What does Paul intend when he writes that an overseer must be a husband of one wife in 1 Timothy 3:2 (cf. Titus 1:6 and 1 Timothy 3:12)? Here is a quick walk-through this somewhat complicated expression.
There are four main historical approaches to interpreting this expression. I think two of them are quite unlikely. 1) I am first of all not presently sympathetic with the idea that there is a requirement that overseers be married (must they also have a plurality of children? cf. 1 Timothy 3:4. Also, could Paul or Timothy be overseers?). 2) Nor am I sympathetic with the idea that this is simply an exclusion of polygamy (see standard commentaries for historically-focused reasons).
This leaves me with two main possibilities, either that: 1) Paul requires that overseers—if they are married—to only have one marriage in their lifetime, or 2) that he is enjoining marital faithfulness in a more general way.
1) The arguments most persuasive to me that Paul may be limiting overseers to only one wife for a lifetime (thus excluding the possibility of remarriage after divorce or death of a spouse) include the following.
a. Full weight is given in this position to Paul’s use of “one” in the phrase in 1 Timothy 3:2. Literally, this expression can be read, “a man of one woman.” And since the word “one” is first in the expression, it could be viewed as emphatic.
b. There is a tendency among early church fathers to show preference for an unmarried, unencumbered ministry. Furthermore, there are some statements in the patristic writings that suggest that celibacy—even after the death of a spouse—is preferable. Since Paul himself indicates some preference for single ministry for someone who has previously been married (cf. 1 Corinthians 7:7, 32-35, 40), it may be that the patristic writers also reflect Paul’s own viewpoint on this qualification for eldership, namely, that an overseer should not have been married more than once in a lifetime. Still, most of these writings are too late to be of much value in the discussion (i.e., nothing early except Shepherd of Hermas and Justin Martyr, and Hermas says explicitly that it isn’t sin, 32.1-2).
2) The arguments most persuasive to me that Paul may be referring to an overseer who is above reproach in the area of marital fidelity follow. In this view, the overseer must be known to be a man who is faithful and committed to his present wife and who does not commit adultery (thus including both marital fidelity and sexual fidelity).
a. Paul allows for remarriage in 1 Corinthians 7 and encourages remarriage in 1 Timothy 5 for younger widows. In the context of 1 Timothy 5, I think it doubtful that Paul would have denied putting an older widow on the support list who had earlier remarried at Paul’s encouragement and then been widowed a second time. Since 1 Timothy 5:9 says that a widow must be “a woman of one man,” we probably need to interpret that expression as consistent with the possibility of a second marriage under biblically allowed circumstances. This suggests that viewing the almost identical phrases in 1 Timothy 3:2 and 5:9 in a restrictive sense (as in option #1) may not be warranted.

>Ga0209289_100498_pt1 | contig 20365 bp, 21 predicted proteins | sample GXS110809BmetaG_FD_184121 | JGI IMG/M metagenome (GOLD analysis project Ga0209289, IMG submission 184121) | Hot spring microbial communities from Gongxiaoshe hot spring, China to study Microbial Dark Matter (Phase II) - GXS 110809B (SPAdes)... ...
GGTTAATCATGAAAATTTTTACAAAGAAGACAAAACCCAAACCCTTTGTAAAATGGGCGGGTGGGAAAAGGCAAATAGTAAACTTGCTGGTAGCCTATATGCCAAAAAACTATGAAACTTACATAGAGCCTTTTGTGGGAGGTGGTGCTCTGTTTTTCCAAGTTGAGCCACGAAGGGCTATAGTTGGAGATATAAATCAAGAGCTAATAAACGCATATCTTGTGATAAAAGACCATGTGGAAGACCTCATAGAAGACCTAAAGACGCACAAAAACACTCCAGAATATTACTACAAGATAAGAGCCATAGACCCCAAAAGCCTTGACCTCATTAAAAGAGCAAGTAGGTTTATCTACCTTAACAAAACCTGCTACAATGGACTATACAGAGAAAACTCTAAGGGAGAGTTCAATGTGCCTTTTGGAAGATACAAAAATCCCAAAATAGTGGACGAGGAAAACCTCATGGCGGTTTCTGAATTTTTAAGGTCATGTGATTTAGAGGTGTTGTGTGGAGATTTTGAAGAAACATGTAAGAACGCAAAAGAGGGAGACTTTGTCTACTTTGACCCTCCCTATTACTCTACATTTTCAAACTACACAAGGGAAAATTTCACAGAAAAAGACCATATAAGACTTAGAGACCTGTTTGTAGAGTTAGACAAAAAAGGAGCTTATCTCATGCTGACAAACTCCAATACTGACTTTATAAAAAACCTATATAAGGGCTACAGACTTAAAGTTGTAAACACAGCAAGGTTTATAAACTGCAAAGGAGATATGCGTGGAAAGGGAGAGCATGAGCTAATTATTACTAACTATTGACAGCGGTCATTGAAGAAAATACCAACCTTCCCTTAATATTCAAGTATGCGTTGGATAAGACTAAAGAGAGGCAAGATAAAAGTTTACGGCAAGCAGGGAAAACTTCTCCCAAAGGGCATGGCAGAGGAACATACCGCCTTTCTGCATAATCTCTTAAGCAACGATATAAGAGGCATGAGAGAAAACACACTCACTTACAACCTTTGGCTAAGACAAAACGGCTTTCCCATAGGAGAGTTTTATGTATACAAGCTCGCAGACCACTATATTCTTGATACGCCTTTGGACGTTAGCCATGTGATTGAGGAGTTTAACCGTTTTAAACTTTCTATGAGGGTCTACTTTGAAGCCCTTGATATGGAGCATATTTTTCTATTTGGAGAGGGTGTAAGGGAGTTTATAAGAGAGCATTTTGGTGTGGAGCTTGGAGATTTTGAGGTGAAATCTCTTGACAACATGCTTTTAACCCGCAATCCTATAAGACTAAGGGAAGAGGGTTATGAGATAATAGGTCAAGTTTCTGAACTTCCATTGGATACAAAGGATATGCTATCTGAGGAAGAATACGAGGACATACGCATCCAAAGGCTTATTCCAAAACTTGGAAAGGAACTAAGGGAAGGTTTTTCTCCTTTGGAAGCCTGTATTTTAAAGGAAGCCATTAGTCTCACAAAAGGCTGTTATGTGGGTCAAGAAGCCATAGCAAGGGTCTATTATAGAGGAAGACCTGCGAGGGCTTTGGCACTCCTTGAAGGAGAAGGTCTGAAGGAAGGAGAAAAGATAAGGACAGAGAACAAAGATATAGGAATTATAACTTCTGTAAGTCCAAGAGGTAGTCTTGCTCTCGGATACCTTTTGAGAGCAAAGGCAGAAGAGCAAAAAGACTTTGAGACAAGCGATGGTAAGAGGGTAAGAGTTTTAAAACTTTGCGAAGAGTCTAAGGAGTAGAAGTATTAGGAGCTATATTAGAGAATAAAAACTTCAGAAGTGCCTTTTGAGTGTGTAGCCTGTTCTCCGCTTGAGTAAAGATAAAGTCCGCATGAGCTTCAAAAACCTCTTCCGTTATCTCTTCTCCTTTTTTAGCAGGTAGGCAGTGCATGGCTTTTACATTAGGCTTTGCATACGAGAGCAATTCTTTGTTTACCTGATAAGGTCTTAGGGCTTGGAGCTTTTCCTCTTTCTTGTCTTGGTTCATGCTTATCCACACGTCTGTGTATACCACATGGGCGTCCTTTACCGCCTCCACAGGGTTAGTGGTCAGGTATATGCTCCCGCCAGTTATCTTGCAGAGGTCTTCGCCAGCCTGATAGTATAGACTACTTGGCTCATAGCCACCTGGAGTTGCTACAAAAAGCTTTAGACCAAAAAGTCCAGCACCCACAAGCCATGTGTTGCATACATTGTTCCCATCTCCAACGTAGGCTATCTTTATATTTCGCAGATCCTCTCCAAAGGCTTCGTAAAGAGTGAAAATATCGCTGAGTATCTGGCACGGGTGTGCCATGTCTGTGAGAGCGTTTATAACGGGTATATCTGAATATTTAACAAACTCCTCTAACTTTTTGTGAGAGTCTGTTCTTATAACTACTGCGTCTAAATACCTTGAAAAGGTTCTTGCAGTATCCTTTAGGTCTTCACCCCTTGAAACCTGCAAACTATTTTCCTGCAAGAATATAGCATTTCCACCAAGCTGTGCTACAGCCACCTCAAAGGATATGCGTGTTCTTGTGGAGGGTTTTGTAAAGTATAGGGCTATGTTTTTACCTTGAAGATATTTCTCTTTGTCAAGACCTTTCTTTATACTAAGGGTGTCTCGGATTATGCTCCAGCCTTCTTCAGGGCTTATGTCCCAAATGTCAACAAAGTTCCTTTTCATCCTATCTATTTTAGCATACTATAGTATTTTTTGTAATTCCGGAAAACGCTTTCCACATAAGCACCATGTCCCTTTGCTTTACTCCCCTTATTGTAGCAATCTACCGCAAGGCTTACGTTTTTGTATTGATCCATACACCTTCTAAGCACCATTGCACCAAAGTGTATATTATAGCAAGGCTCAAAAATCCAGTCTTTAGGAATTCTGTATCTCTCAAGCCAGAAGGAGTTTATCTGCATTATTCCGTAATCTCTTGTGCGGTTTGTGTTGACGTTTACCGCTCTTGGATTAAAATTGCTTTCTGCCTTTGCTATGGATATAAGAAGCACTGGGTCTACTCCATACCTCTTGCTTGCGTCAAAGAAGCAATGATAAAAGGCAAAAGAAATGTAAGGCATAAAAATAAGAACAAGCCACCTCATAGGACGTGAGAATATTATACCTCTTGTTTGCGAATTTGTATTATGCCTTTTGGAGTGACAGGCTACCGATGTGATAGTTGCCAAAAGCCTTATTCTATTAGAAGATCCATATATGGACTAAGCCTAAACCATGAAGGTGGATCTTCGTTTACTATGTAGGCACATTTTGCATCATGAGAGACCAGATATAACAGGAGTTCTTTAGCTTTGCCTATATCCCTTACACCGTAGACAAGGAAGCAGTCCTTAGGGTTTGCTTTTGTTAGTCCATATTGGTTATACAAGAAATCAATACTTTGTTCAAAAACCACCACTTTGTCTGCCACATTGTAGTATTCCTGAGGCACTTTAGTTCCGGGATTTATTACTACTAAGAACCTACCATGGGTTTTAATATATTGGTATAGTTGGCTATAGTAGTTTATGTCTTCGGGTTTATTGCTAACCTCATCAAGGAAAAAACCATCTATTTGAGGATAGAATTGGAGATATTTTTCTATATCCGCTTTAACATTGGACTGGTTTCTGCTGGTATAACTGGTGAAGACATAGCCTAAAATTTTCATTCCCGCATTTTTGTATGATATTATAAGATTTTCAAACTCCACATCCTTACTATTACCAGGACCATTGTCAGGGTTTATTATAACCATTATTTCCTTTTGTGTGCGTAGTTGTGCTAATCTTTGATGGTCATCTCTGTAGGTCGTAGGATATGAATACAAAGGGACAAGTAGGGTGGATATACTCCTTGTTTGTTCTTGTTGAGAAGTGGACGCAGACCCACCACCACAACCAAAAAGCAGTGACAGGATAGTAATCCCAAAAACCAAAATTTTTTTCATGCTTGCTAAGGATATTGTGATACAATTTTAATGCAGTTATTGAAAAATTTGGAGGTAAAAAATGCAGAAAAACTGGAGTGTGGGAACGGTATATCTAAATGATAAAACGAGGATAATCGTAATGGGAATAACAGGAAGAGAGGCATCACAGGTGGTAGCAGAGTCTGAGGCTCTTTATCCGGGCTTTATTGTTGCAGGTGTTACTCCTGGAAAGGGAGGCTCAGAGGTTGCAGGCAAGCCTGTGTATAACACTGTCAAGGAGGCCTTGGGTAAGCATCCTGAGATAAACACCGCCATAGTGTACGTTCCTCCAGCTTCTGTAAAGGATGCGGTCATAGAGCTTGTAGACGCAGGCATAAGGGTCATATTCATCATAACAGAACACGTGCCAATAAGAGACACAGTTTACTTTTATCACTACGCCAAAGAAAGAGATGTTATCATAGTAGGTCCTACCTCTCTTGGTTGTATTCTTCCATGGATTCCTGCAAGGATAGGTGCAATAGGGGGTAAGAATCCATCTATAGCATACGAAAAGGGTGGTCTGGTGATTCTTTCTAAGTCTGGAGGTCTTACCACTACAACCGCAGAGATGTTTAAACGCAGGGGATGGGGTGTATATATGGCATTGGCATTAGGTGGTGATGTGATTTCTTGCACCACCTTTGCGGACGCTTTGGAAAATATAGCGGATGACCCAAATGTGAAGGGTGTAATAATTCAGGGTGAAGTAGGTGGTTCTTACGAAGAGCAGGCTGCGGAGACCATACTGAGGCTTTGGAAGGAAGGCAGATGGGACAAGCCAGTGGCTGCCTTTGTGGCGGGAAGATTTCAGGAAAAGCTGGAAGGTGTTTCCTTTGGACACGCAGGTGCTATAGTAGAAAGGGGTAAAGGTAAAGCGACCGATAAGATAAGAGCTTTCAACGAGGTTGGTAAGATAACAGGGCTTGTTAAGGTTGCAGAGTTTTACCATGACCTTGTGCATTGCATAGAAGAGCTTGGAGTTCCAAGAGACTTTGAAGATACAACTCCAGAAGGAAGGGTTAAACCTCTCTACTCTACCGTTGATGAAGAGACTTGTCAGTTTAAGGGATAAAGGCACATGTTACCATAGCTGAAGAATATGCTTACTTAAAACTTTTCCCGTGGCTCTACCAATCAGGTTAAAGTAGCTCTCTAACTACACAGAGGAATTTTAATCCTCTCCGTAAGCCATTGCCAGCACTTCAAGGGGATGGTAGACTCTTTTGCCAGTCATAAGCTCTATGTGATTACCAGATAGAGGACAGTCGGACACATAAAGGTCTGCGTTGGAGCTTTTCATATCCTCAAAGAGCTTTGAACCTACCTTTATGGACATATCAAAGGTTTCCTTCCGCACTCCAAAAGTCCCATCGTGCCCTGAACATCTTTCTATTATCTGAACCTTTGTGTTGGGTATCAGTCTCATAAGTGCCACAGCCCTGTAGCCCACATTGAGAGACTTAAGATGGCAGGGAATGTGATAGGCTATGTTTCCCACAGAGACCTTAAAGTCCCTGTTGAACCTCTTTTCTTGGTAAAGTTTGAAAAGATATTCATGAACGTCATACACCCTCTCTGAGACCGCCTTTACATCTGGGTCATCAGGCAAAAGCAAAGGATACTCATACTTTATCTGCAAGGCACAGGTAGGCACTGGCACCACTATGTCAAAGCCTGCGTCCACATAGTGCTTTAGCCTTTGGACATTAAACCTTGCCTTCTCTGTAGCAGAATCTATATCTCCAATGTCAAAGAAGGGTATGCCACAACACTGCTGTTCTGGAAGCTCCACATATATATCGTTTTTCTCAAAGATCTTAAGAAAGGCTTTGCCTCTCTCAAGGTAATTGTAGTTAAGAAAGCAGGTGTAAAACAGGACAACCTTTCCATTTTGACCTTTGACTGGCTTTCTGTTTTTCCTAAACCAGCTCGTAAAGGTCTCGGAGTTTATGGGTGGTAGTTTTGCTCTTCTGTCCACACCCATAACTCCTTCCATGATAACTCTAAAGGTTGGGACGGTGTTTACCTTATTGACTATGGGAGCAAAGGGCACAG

b. The expression that Paul uses in the case of desertion of a spouse in 1 Corinthians 7:15 (“is not under bondage”; cf. 7:27) is so similar to expressions and ideas in Romans 7:2-3 (“is bound by law” “she is released” “free from the law”) and the similar expression in 1 Corinthians 7:39 (“a wife is bound as long as her husband lives”) that I think allowance for remarriage should be understood in such a case. Would Paul have excluded potential overseers from participating in what seems to be the freedom to remarry implied by these verses?
c. The requirements for overseers in 1 Timothy 3 all point toward the present positive “character” of these men rather than their past lives. It seems that their past lives in all other cases are only relevant insofar as they show the candidates presently to be men of good character (cf. the “above reproach,” the “managing household,” and the “good reputation with those outside” requirements). Since the “above reproach” requirement is first, many interpreters think that it should encompass all the other items in the list. Thus, the phrase under consideration should probably be considered a character-issue (a quality related to being “above reproach”), particularly in light of the fact that all the other items in the list fit comfortably under this rubric.
d. Paul himself was formerly a murderer and blasphemer (Acts 7:58; 8:1-3; 9:1-4; 9:26; 22:4,5,7,8,19,20; 26:14,15; Philippians 3:6; 1 Timothy 1:13), but because of God’s grace he became an apostle and fellow-elder. It seems that it is possible for one to meet the qualifications of 1 Timothy 3 and Titus 1 and still have sinned in a major, public sort of way in one’s past.
Conclusion: I believe that the weight of the arguments move in the direction of position #2 (though position #1 is not out of the question). Paul wants a potential overseer to be one who is above reproach in his commitment to his wife (if he is married). He should demonstrate both marital and sexual fidelity in relationship to his wife.